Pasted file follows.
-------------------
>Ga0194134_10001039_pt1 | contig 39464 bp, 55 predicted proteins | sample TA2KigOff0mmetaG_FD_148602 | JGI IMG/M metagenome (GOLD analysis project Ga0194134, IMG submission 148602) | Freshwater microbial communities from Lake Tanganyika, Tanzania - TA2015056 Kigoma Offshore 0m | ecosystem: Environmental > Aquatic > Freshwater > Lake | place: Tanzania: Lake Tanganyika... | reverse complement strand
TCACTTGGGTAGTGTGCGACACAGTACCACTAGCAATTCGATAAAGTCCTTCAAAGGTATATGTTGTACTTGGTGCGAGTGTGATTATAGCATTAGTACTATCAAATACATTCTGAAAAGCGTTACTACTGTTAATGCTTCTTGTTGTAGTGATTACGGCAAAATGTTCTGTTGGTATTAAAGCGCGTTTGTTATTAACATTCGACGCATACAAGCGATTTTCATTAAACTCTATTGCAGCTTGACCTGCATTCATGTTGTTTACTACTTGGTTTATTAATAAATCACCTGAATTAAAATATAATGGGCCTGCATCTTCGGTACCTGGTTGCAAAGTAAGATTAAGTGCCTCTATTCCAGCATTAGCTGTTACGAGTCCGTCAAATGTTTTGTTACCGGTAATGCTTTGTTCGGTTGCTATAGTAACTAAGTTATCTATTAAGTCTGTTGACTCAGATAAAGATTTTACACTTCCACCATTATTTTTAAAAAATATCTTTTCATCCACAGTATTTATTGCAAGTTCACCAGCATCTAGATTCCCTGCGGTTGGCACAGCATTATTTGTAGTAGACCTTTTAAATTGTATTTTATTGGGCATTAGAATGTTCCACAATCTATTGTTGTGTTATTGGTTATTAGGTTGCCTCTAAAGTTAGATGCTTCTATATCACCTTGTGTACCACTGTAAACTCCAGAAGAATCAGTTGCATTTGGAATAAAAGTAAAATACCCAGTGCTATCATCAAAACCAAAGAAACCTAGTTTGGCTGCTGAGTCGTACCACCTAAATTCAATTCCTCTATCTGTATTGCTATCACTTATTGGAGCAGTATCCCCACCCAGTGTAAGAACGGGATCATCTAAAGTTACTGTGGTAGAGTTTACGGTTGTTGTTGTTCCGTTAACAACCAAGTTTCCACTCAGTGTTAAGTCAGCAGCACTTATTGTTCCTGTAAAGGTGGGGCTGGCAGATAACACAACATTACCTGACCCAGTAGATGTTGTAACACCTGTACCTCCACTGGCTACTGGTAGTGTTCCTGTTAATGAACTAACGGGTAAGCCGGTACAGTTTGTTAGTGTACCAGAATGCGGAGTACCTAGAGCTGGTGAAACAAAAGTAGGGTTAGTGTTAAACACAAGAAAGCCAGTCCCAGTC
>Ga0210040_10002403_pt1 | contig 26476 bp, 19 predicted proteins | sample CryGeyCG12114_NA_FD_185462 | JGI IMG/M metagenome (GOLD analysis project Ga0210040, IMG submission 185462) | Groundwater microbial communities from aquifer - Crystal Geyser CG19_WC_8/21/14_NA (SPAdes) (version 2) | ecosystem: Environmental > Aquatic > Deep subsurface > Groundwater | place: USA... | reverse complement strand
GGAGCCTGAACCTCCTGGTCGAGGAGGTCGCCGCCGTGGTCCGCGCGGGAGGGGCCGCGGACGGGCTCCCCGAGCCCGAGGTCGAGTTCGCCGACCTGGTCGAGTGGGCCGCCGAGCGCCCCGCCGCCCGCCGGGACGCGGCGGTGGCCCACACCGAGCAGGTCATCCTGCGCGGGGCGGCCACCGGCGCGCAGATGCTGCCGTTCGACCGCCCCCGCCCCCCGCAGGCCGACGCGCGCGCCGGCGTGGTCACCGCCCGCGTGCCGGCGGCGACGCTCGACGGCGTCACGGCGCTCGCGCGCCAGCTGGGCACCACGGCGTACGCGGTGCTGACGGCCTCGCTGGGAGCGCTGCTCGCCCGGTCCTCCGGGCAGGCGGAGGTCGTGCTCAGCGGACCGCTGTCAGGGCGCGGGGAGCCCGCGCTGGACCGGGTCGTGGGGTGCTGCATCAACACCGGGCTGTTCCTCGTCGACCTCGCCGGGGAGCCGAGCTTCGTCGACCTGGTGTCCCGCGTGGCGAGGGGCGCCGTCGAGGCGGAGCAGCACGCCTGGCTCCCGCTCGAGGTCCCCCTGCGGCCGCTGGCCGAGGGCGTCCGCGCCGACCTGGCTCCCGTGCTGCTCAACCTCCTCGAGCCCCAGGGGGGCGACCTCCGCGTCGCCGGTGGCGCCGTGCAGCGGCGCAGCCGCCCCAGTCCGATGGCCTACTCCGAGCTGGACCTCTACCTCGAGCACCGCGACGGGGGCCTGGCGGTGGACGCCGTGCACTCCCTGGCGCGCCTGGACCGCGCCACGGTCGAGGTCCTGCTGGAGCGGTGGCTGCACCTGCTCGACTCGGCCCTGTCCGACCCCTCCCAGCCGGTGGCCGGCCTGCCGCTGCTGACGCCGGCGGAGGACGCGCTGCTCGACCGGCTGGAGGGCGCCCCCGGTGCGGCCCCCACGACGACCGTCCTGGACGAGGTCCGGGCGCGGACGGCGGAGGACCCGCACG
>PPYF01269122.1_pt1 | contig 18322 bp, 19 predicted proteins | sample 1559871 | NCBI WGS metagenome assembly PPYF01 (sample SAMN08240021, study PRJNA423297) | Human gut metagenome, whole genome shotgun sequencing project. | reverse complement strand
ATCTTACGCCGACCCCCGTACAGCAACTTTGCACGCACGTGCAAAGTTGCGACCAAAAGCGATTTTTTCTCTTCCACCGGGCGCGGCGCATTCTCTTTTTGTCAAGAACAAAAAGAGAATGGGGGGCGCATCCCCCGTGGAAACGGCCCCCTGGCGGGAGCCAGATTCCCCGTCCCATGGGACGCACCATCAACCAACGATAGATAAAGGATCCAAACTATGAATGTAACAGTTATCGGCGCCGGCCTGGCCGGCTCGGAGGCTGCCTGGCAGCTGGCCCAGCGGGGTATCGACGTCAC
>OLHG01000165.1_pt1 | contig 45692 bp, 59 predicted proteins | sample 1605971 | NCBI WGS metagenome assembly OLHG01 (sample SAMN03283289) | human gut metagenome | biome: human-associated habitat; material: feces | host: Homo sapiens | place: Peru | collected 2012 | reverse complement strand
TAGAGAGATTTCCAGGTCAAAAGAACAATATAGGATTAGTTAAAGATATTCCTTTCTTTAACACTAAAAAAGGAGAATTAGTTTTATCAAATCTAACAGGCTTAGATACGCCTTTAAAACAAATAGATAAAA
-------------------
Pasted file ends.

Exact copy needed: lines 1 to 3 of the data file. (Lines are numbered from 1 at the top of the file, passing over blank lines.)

>Ga0194134_10001039_pt1 | contig 39464 bp, 55 predicted proteins | sample TA2KigOff0mmetaG_FD_148602 | JGI IMG/M metagenome (GOLD analysis project Ga0194134, IMG submission 148602) | Freshwater microbial communities from Lake Tanganyika, Tanzania - TA2015056 Kigoma Offshore 0m | ecosystem: Environmental > Aquatic > Freshwater > Lake | place: Tanzania: Lake Tanganyika... | reverse complement strand
TCACTTGGGTAGTGTGCGACACAGTACCACTAGCAATTCGATAAAGTCCTTCAAAGGTATATGTTGTACTTGGTGCGAGTGTGATTATAGCATTAGTACTATCAAATACATTCTGAAAAGCGTTACTACTGTTAATGCTTCTTGTTGTAGTGATTACGGCAAAATGTTCTGTTGGTATTAAAGCGCGTTTGTTATTAACATTCGACGCATACAAGCGATTTTCATTAAACTCTATTGCAGCTTGACCTGCATTCATGTTGTTTACTACTTGGTTTATTAATAAATCACCTGAATTAAAATATAATGGGCCTGCATCTTCGGTACCTGGTTGCAAAGTAAGATTAAGTGCCTCTATTCCAGCATTAGCTGTTACGAGTCCGTCAAATGTTTTGTTACCGGTAATGCTTTGTTCGGTTGCTATAGTAACTAAGTTATCTATTAAGTCTGTTGACTCAGATAAAGATTTTACACTTCCACCATTATTTTTAAAAAATATCTTTTCATCCACAGTATTTATTGCAAGTTCACCAGCATCTAGATTCCCTGCGGTTGGCACAGCATTATTTGTAGTAGACCTTTTAAATTGTATTTTATTGGGCATTAGAATGTTCCACAATCTATTGTTGTGTTATTGGTTATTAGGTTGCCTCTAAAGTTAGATGCTTCTATATCACCTTGTGTACCACTGTAAACTCCAGAAGAATCAGTTGCATTTGGAATAAAAGTAAAATACCCAGTGCTATCATCAAAACCAAAGAAACCTAGTTTGGCTGCTGAGTCGTACCACCTAAATTCAATTCCTCTATCTGTATTGCTATCACTTATTGGAGCAGTATCCCCACCCAGTGTAAGAACGGGATCATCTAAAGTTACTGTGGTAGAGTTTACGGTTGTTGTTGTTCCGTTAACAACCAAGTTTCCACTCAGTGTTAAGTCAGCAGCACTTATTGTTCCTGTAAAGGTGGGGCTGGCAGATAACACAACATTACCTGACCCAGTAGATGTTGTAACACCTGTACCTCCACTGGCTACTGGTAGTGTTCCTGTTAATGAACTAACGGGTAAGCCGGTACAGTTTGTTAGTGTACCAGAATGCGGAGTACCTAGAGCTGGTGAAACAAAAGTAGGGTTAGTGTTAAACACAAGAAAGCCAGTCCCAGTC
>Ga0210040_10002403_pt1 | contig 26476 bp, 19 predicted proteins | sample CryGeyCG12114_NA_FD_185462 | JGI IMG/M metagenome (GOLD analysis project Ga0210040, IMG submission 185462) | Groundwater microbial communities from aquifer - Crystal Geyser CG19_WC_8/21/14_NA (SPAdes) (version 2) | ecosystem: Environmental > Aquatic > Deep subsurface > Groundwater | place: USA... | reverse complement strand